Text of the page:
‘Fifth Beatle’ who brought classical to pop
They are the most influential rock’n’roll band of all time. Behind their success was George Martin, a musical ‘genius’ who changed the sound of pop music. Just how big were the Beatles?
When four Liverpudlian lads travelled down to the Abbey Road recording studios with roughed-up instruments and a broken amp in 1962, the ‘suave’ producer George Martin was unimpressed. He went to get a cup of tea during the audition, and by the time it was over he gave them a long lecture about all of their mistakes. ‘I thought their music was rubbish,’ he admitted years later.
‘I’ve laid into you for quite a long time,’ he eventually said after about half an hour of criticism. ‘You haven’t responded. Is there anything you don’t like?’
‘Well, for a start,’ replied George Harrison, ‘I don’t like your tie’.
The ice was broken — and as the Beatles chatted and joked, Martin was captivated by their charisma. ‘I fell in love with them,’ he said. ‘It’s as simple as that.’
It was the beginning of one of the most creative relationships between a band and their producer ever. Martin took the Beatles’ potential and helped to turn it into the distinctive, revolutionary sound which has stayed fresh for more than half a century. He introduced classical elements, adding a string quartet to Yesterday and a marching band to Yellow Submarine. Later, he encouraged their more experimental side by cutting up tapes and playing recordings backwards.
When news of Martin’s death broke yesterday, tributes flooded in from friends, musicians, even politicians. He was called a ‘visionary’ and a ‘giant’. Paul McCartney said he was ‘a true gentleman and like a second father to me’.
‘Beatlemania’ propelled the band to international stardom in the 1960s. Their popularity was not just about the songs; it was the laid-back style, the disregard of authority, and eventually the open drug-use which both reflected and shaped the decade.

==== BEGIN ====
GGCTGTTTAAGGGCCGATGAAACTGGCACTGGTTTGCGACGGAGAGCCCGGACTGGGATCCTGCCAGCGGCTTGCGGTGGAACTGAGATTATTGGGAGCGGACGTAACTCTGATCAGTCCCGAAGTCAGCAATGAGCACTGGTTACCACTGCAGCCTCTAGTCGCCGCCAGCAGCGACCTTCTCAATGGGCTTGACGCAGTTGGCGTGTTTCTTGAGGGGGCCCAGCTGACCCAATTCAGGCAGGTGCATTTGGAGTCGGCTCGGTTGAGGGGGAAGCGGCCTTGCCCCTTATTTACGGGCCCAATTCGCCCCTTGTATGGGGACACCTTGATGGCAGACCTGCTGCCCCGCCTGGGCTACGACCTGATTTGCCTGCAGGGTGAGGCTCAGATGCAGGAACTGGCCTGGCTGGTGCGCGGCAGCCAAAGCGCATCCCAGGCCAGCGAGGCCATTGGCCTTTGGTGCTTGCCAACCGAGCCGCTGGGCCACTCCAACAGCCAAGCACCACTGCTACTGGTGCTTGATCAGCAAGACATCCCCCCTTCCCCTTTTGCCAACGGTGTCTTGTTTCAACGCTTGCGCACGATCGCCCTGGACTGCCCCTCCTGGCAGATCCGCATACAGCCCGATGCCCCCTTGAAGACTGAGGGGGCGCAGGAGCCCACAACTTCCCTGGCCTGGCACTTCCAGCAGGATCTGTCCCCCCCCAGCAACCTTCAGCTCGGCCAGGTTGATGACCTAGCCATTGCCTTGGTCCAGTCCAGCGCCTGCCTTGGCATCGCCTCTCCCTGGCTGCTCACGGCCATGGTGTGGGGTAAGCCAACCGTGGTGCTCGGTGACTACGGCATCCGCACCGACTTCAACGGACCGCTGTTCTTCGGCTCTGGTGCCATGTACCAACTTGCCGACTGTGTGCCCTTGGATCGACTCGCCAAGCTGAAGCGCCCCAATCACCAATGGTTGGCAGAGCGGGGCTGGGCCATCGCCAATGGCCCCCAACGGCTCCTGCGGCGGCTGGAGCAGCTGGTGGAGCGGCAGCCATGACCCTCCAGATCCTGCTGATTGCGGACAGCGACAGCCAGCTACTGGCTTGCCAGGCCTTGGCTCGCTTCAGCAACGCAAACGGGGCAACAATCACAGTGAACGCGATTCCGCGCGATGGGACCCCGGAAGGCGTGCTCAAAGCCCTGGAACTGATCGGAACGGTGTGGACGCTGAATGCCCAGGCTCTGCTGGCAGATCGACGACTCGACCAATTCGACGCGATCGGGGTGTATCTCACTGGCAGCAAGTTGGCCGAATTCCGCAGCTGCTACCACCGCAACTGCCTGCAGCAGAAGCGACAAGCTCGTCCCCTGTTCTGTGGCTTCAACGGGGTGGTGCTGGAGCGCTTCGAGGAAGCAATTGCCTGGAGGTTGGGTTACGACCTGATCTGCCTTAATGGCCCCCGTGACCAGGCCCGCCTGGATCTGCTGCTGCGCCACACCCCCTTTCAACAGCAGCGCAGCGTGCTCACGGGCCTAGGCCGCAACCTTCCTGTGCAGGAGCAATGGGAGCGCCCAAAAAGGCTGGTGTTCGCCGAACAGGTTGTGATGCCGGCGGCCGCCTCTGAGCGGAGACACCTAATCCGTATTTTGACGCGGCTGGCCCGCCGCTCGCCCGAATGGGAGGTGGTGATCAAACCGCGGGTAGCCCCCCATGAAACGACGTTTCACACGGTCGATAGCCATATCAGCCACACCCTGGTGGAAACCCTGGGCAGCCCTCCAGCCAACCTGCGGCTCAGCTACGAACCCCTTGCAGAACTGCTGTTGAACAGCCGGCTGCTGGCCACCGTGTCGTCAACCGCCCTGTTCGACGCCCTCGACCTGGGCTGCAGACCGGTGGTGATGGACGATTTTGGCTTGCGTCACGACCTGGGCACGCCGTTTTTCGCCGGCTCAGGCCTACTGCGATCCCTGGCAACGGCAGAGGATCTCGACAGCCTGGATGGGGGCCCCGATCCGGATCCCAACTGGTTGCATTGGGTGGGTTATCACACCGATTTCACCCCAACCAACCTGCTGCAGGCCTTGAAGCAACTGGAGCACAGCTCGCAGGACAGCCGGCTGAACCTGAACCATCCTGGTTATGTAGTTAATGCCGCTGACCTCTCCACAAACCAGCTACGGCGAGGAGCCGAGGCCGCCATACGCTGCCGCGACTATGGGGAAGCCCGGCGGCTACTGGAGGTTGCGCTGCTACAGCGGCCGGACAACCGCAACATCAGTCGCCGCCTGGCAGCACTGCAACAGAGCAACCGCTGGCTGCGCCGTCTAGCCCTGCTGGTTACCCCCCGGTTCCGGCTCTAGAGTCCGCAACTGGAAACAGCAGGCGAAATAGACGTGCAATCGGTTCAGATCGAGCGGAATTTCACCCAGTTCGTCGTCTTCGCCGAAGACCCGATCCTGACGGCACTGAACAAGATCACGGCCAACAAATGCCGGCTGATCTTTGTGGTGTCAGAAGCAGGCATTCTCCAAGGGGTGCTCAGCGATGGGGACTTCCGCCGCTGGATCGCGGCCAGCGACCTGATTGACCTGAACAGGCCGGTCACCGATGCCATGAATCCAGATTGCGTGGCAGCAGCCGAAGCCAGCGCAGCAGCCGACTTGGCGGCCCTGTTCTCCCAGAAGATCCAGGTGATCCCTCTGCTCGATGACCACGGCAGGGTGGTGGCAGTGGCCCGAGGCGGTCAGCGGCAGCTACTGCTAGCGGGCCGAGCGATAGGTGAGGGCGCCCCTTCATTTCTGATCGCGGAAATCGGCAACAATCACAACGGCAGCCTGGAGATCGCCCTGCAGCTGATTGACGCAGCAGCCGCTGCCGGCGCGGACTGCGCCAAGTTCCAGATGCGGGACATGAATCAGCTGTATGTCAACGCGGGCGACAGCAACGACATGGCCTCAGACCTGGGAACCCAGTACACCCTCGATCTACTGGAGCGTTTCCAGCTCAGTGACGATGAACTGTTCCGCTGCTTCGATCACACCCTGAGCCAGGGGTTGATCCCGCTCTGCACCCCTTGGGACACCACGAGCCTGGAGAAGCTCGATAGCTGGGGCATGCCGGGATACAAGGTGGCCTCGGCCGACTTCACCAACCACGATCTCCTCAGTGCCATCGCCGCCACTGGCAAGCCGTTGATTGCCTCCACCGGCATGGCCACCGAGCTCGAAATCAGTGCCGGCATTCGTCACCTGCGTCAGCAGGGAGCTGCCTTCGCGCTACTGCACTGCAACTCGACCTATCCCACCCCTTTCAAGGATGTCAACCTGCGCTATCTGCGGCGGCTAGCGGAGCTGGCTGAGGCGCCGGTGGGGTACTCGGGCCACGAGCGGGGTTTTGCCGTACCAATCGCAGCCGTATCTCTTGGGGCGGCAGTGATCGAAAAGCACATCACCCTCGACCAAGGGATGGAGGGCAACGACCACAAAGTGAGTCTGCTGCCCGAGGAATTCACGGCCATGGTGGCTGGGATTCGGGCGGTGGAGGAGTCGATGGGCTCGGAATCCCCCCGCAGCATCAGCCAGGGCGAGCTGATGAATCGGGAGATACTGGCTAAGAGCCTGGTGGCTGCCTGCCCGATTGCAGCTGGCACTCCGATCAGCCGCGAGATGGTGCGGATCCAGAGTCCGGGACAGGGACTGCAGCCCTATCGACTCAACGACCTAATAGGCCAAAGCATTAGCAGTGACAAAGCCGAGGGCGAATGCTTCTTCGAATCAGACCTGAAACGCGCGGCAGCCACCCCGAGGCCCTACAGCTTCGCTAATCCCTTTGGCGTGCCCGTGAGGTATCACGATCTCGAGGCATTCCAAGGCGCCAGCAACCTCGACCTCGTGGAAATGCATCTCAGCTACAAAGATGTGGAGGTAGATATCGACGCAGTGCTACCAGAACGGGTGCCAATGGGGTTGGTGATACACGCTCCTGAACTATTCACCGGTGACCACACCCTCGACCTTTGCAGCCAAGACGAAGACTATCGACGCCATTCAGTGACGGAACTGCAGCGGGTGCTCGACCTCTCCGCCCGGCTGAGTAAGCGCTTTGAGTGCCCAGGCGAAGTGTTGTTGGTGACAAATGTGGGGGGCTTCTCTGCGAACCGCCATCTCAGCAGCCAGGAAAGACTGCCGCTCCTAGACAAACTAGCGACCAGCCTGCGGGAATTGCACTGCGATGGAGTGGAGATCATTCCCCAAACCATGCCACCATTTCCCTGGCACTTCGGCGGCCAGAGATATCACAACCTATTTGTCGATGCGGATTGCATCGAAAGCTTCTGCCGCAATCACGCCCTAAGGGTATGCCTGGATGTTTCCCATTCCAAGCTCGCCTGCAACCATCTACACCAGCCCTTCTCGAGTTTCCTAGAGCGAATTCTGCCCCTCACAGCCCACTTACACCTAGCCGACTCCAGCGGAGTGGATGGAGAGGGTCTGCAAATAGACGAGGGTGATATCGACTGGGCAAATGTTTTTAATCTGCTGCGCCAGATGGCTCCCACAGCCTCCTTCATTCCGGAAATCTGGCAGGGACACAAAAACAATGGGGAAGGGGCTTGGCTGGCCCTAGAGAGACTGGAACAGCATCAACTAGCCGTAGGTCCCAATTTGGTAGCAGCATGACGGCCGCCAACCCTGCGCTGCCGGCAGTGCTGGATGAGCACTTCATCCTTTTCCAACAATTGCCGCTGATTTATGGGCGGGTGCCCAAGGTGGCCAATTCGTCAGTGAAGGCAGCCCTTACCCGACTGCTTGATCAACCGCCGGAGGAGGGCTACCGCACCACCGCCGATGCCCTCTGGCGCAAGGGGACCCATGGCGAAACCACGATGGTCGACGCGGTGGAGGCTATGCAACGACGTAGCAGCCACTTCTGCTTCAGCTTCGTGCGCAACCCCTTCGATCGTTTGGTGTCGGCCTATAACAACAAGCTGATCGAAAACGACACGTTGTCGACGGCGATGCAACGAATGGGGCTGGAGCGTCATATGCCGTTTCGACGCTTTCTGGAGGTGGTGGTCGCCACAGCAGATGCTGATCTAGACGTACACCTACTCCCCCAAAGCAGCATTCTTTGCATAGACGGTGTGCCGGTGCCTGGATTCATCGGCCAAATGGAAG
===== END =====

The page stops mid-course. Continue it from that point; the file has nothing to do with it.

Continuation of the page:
But in the end, it was the music that endured — even when the band could barely stand to be in a recording studio together, they still produced some of the best albums ever made. But are comparisons to Beethoven a bit much?
But perhaps it is a false argument to begin with. As Martin himself put it: ‘Rock and roll has the same function as classical music — to make sounds that are appealing to a mass of people and are of some worth.’
‘Bigger than Jesus’?
The Beatles are the best of pop music, admit even the most conservative music critics. But no pop music in the world will ever be as good as Symphony No. 9 performed by a full orchestra. The latter simply has more breadth of sound, more aesthetic value, more emotional depth. It cannot be matched.
What snobbish nonsense, say others. Pop music has a universal appeal that instantly connects with people. And how can the haunting story of Eleanor Rigby or the decade-defining All You Need Is Love not have depth?
- Are the Beatles as good as Mozart?
- Has pop music got worse since the Beatles? And is there a contemporary act who can match them?
- As a class, write a pop song inspired by the Beatles and George Martin.
- Write a review of an album by your favourite artist, comparing them to famous musicians of the past.
Some People Say...
“From music producers to film directors, the people behind the scenes are always the real stars.”
What do you think?
Q & A
- So Martin was the true genius all along?
- No — Lennon and McCartney still wrote most of the lyrics and melodies, creating an amazing collection of 217 songs in just seven years. Lennon had the lyrical ambition; McCartney had the musical knowledge. Martin’s role of producer was about taking the excellent raw materials and polishing them into gold. Later, he worked with artists including Elton John and Celine Dion.
- I don’t really like the Beatles. Convince me?
- You don’t have to love the music to appreciate its technical brilliance, which intricately blends genres, rhythms and harmonies in a way that was unlike anything else the world had heard. But for most people, this translates into something far simpler: catchy tunes which can be both mournful and optimistic, and are often both at once.
- Abbey Road
- A recording studio at 3 Abbey Road in Camden, London. The studio has become the most famous in the world, in part because it was used for the title of the Beatles’ 11th album.
- George Harrison
- The Beatles’ guitarist, often referred to as the ‘quiet one’. He died in 2001.
- Paul McCartney
- The Beatles’ bassist, and one of its two lead singer-songwriters, alongside John Lennon.
- The band was introduced to cannabis by Bob Dylan in 1964 and LSD by Lennon and Harrison’s dentist in 1965. The experiences with both drugs would influence their musical style in the years that followed; George Martin is known to have disapproved.
- Best albums
- In Rolling Stone’ s list of the ‘500 greatest albums of all time’, four of the top ten were Beatles albums — including Sgt Pepper’s Lonely Hearts Club Band at number one.
- Ludwig van Beethoven was a German composer whose work marked a transition from traditional Classical music to Romantic — much like the Beatles marked a transition in rock music.
- Symphony No. 9
- Beethoven’s final symphony, often considered his masterpiece.